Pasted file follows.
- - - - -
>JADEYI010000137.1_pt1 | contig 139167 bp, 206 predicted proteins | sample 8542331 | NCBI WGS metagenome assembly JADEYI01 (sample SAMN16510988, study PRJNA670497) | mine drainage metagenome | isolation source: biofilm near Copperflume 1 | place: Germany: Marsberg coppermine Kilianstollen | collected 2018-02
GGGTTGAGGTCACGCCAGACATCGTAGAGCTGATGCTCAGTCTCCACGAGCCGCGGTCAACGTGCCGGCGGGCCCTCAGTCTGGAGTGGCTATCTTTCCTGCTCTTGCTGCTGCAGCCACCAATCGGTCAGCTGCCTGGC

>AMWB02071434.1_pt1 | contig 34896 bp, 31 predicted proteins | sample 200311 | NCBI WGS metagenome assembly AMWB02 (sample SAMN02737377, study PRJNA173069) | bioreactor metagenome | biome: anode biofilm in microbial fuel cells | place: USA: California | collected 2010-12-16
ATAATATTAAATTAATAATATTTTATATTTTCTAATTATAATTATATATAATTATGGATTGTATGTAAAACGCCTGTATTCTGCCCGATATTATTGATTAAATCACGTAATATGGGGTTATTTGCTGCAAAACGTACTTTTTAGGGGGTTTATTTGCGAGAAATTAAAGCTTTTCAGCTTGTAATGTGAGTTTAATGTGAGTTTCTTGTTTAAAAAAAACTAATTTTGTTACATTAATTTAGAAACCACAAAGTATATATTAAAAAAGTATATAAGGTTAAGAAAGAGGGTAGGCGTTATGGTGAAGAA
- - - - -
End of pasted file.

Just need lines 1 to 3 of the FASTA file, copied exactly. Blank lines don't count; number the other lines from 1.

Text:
>JADEYI010000137.1_pt1 | contig 139167 bp, 206 predicted proteins | sample 8542331 | NCBI WGS metagenome assembly JADEYI01 (sample SAMN16510988, study PRJNA670497) | mine drainage metagenome | isolation source: biofilm near Copperflume 1 | place: Germany: Marsberg coppermine Kilianstollen | collected 2018-02
GGGTTGAGGTCACGCCAGACATCGTAGAGCTGATGCTCAGTCTCCACGAGCCGCGGTCAACGTGCCGGCGGGCCCTCAGTCTGGAGTGGCTATCTTTCCTGCTCTTGCTGCTGCAGCCACCAATCGGTCAGCTGCCTGGC

>AMWB02071434.1_pt1 | contig 34896 bp, 31 predicted proteins | sample 200311 | NCBI WGS metagenome assembly AMWB02 (sample SAMN02737377, study PRJNA173069) | bioreactor metagenome | biome: anode biofilm in microbial fuel cells | place: USA: California | collected 2010-12-16